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Archive for May, 2008

MERCHANDISE – ‘Sometimes’ (7″, Cityscape Records)

Posted: May 26th, 2008, by Simon Minter

The good folks at Cityscape sent me a marvellous panoply of things to do with this release – not only a nice-looking snow-white 7″, but a CD, DVD containing the ‘Sometimes’ video and even a badge. So they’re already scoring high on generosity alone. Not that I can be bought, of course. Merchandise releases gone by have twinned low-fi ‘knowing loser’ pop with subtle electronica, but on ‘Sometimes’ it’s as simple a format as can be: plinky-plonk piano and sweet-hearted lyrics skipping along over a relaxed, summer-in-the-park arrangement of walking bassline and brushed drums. It’s all very cute, innocent and likeable, akin to a Badly Drawn Boy whose face you do not wish to smash in. B-side ‘Glitterati’ follows in a very similar vein, with fresh-feeling music and a vocal delivery that leans over Pulp’s garden fence. This isn’t a record for the cynics or noisemongers amongst you, but there must be some pop fans left out there?


GUSHPANKA – ‘Gushpanka’ (Apart Records)

Posted: May 24th, 2008, by Pascal Ansell

Contemporary jazz is a horrendously difficult goat to reign in. The cerebral, ‘difficult’ nature of many modern players I’ve come across means that trying to make any sense of it nigh-on impossible, the whiff of academia too overpowering. I’ve moaned before of newer jazz that seems “relentlessly modern… cold and unfeeling”. Yet all has changed, you’ll be pant-wettingly excited to read. After slotting itself through the letterbox, the self-titled album from Swedish jazz quartet Gushpanka has embedded itself in my noggin with its thoroughly addictive and tuneful melodies.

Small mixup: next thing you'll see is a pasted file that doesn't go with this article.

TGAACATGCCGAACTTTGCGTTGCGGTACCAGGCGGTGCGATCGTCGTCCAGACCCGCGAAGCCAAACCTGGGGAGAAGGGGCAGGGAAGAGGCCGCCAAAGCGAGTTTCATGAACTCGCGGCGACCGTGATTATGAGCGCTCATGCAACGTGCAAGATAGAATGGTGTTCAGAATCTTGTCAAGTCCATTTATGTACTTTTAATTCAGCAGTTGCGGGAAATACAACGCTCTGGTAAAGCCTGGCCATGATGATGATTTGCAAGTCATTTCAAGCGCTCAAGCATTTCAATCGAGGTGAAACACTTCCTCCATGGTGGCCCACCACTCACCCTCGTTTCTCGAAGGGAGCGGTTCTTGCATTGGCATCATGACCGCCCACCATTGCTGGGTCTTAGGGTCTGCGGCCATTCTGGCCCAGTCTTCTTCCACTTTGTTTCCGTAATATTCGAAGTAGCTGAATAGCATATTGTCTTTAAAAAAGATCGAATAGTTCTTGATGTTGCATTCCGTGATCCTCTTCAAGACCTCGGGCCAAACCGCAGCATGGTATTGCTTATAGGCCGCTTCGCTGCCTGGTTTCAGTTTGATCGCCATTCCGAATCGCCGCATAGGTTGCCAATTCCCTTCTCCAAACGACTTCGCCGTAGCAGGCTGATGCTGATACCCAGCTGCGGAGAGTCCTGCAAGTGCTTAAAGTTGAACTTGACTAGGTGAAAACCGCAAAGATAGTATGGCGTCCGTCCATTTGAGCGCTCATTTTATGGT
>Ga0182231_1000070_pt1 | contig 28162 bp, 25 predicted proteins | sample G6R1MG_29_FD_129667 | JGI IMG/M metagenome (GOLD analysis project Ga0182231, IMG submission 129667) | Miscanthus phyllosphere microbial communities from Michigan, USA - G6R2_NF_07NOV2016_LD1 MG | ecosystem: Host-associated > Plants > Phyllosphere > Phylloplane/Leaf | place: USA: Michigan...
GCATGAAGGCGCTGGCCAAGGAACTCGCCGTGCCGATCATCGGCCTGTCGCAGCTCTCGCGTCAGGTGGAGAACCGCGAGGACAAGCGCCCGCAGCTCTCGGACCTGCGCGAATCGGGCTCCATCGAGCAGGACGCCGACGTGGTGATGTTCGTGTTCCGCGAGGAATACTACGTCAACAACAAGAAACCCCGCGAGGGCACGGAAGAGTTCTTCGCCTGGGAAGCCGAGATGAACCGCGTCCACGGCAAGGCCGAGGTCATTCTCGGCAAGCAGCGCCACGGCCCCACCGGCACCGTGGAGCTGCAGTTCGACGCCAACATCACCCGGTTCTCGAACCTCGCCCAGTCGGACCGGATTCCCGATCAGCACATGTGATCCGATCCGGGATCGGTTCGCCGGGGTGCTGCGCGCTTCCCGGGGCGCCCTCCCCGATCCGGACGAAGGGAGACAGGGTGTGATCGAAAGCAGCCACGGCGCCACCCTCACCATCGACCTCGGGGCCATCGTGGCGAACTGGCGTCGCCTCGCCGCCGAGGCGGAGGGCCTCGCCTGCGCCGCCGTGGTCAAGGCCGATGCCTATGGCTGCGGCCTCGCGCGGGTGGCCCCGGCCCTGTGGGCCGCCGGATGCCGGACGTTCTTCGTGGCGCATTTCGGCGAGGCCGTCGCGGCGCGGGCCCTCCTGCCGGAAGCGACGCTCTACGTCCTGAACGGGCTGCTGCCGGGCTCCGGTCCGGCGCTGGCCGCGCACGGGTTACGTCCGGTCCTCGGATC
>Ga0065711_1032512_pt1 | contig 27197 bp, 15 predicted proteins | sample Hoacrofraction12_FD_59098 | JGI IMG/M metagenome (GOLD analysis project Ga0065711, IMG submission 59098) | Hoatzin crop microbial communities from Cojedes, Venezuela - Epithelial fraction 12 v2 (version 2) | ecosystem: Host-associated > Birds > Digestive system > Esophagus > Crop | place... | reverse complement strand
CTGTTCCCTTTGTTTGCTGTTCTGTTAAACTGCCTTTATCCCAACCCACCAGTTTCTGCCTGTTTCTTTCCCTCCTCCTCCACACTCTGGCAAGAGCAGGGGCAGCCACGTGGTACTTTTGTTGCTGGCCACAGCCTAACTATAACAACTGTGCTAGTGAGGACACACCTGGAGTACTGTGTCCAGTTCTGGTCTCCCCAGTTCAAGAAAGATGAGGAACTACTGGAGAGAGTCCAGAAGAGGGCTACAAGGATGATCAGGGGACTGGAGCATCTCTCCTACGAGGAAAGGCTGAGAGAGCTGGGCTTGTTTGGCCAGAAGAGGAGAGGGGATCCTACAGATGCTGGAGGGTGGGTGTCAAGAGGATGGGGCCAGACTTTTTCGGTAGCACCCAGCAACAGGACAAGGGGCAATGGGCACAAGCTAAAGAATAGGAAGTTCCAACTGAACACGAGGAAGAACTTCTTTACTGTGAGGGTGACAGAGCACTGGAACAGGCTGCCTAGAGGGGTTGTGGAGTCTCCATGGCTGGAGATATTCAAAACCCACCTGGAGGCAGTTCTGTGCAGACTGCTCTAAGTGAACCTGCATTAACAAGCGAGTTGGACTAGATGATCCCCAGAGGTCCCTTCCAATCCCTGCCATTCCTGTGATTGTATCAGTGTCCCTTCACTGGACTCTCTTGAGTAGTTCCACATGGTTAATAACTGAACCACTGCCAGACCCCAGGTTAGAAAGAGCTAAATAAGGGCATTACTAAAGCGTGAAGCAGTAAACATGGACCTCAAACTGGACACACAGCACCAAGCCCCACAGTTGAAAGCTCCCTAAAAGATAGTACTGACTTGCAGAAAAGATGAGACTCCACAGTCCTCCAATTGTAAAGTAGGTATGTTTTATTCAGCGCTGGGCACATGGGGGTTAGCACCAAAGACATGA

The Gushpanka modus operandi revolves around the “belief in the timeless power of melody and rhythm”. Bingo! The word ‘gushpanka’ is an old Aramaic word meaning ‘approval’ or ‘seal’; Sweden, Finland and Israel all come under the band’s cloak. With piano, sax, bass and drums, the general mood of their debut album is nothing but friendly, and more importantly, tuneful!

‘Counter reset’ (along with the whole album) gains from multiple listens – an intelligent and dynamic piece, not without warmth or melody. A brilliant break-down mid-way through the piece is the album’s peak: gusty pumping from saxophonist Jonas Knutsson – outrageous pangs and slaps, brilliantly playful invention. Knutsson is impressive throughout the album, retaining a wonderfully clear and crisp tone. An addictive, rambling and meandering motif kicks off ‘Algo-rhythm’ – this is ace modern jazz! Complicated, dynamic, but, thankfully, tuneful! 

Even after many, many listens, there are still plenty to explore in ‘Gushpanka’ – a remarkable album of original compositions with tons of depth. It’s endlessly diverse: ballads, songs bordering on free-jazz, pumped-up rhythmic pieces… An aural joy for tired-out modern ears. 

Pascal Ansell


Like Pie? Support pie-throwers!

Posted: May 22nd, 2008, by Stan Tontas

Diskant likes pie. This New York Times columnist doesn’t like pie as much as he likes rich people. And wars. He’s boring. This video is the best thing he’s ever been (inadvertently) involved with:[youtube]http://youtube.com/watch?v=sv6nvMUq10U[/youtube]

Apparently the pastry-wielding prankster in the video is facing expulsion from their university. Online petitions don’t amount to much more than a biscuit, but, hey, a University’s more likely to listen than a government, so why not sign this in support of the pie-thrower.

Radio 3: music for the sake of music